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Highlights from Tax Reform

Congress has voted to pass a major rewrite to the tax code that the President will soon sign into law. The complex nature and late timing of the bill make year-end strategic decisions difficult to evaluate. You may want to connect with your tax-preparer to ask if there are any tactics specific to your situation that come to mind that could be accomplished on short notice. If you do receive advice, or have a plan in mind from an outside source, be sure to inquire about pros and cons of any decision, in particular if large dollar amounts are involved. Keep in mind that some proposed changes that were originally in the act were removed at the last minute, while other topics that had not been discussed were unexpectedly included. In the near term, these are highlights of provisions that may be relevant for your plans.

Itemized Deductions

A number of allowable itemized deductions are going away starting with the 2018 tax year. In particular, there will be a cap on state and local tax deductions for $10,000 total. The law appears to limit the ability to prepay 2018 state income tax before 2017 year-end just to obtain the Federal deduction. It is still possible to pay 4th quarter state tax estimates by December 31st to obtain the deduction this year, rather than waiting to make the payment in January of 2018. One may also be able to pay 2018 property taxes in advance, if the local authority permits and one does not escrow payments with a mortgage. Note that these items are adjustments for the alternative minimum tax (AMT) under current law, which means lumping any extra payments into 2017 may result in little or no tax benefit if they trigger AMT or you are already in AMT.

Change in Tax Brackets and Tax Rates

While filers are likely to lose itemized deductions, resulting in higher taxable income, that income will be taxed within new brackets and rates that are generally beneficially. For most taxpayers, the new figures will produce a small reduction in marginal tax brackets.

Change to the Standard Deduction

Starting 2018, the standard deduction will be $12,000 for individuals and $24,000 for married couples, compared to $6,350 for individuals and $12,700 for married couples presently. While these standard deductions are higher, the new laws eliminate personal and dependent exemptions entirely. In other words, the increase in the standard deduction is not truly a doubling of the standard deduction, rather it is a consolidation of the standard deduction and personal exemptions into a single figure. For families with children, an expanded child tax credit may make up for lost personal and dependent exemptions.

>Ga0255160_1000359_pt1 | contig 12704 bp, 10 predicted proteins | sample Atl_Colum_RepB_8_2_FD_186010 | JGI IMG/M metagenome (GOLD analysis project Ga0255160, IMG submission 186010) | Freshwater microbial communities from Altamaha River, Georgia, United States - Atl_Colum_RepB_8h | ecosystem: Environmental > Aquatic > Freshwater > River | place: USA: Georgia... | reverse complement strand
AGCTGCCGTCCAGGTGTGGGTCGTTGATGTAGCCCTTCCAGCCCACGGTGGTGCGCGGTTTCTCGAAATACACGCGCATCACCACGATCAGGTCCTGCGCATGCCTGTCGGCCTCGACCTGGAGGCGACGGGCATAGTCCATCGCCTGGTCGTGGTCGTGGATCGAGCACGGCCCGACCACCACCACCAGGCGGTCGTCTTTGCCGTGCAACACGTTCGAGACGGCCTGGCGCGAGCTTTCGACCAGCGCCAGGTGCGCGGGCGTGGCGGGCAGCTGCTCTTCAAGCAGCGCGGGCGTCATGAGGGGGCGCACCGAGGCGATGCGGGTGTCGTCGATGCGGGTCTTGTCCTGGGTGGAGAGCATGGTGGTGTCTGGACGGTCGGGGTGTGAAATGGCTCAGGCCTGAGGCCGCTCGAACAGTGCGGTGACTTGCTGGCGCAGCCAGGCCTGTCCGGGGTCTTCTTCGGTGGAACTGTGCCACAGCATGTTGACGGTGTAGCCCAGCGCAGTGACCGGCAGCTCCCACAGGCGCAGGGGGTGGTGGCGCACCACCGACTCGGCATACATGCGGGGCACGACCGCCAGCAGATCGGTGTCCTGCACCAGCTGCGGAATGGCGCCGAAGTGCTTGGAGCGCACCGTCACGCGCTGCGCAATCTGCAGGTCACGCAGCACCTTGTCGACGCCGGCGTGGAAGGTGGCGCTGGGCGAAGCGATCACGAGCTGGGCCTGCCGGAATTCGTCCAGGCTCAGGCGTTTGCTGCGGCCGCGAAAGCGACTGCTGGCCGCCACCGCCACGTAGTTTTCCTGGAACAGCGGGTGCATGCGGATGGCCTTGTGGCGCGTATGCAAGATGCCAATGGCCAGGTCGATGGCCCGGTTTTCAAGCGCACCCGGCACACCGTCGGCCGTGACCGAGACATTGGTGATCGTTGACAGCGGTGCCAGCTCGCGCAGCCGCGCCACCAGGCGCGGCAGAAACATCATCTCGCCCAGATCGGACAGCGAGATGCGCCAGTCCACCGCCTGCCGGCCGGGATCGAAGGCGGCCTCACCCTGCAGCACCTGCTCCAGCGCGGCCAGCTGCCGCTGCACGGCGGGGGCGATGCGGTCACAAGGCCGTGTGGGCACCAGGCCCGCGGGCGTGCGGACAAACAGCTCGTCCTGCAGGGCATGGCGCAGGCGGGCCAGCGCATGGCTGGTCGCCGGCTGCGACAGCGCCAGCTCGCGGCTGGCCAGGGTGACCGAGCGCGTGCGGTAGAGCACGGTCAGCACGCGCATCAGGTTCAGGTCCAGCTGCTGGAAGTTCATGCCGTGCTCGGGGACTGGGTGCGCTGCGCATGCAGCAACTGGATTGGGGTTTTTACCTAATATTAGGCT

Notably, those who have itemized deductions that are close to $12,000 for individuals and $24,000 for married couples should examine if they may end up using the new higher standard deductions instead of itemizing at all. Not itemizing may make filing and record keeping easier for a number of taxpayers. However, if one expects to be just under or just over the new thresholds, proactive planning could add substantial value. For example, one could combine together several years’ worth of charitable gifts to a donor advised fund in one year, in order to clear the standard deduction hurdle and obtain the tax benefit that would otherwise be missed if smaller gifts were made over a series of years.

Summary

Most planning strategies for individuals remain intact. Those with employer retirement plans will still benefit from tax deductible contributions and tax deferred growth. Preferential tax treatment of long-term capital gains and qualified dividends still exists. Education savers can use 529 plans for tax-free growth, with expanded use for limited K-12 needs in addition to college. AMT still exists, though is expected to impact fewer households. The sale of a primary residence may still receive preferential treatment to reduce capital gains. As new strategies emerge over the coming months (or even years) from the changes, we will work with clients on an individual level to navigate the legislation.

For in-depth analysis on the new tax legislation please refer to Schwab’s resource center.

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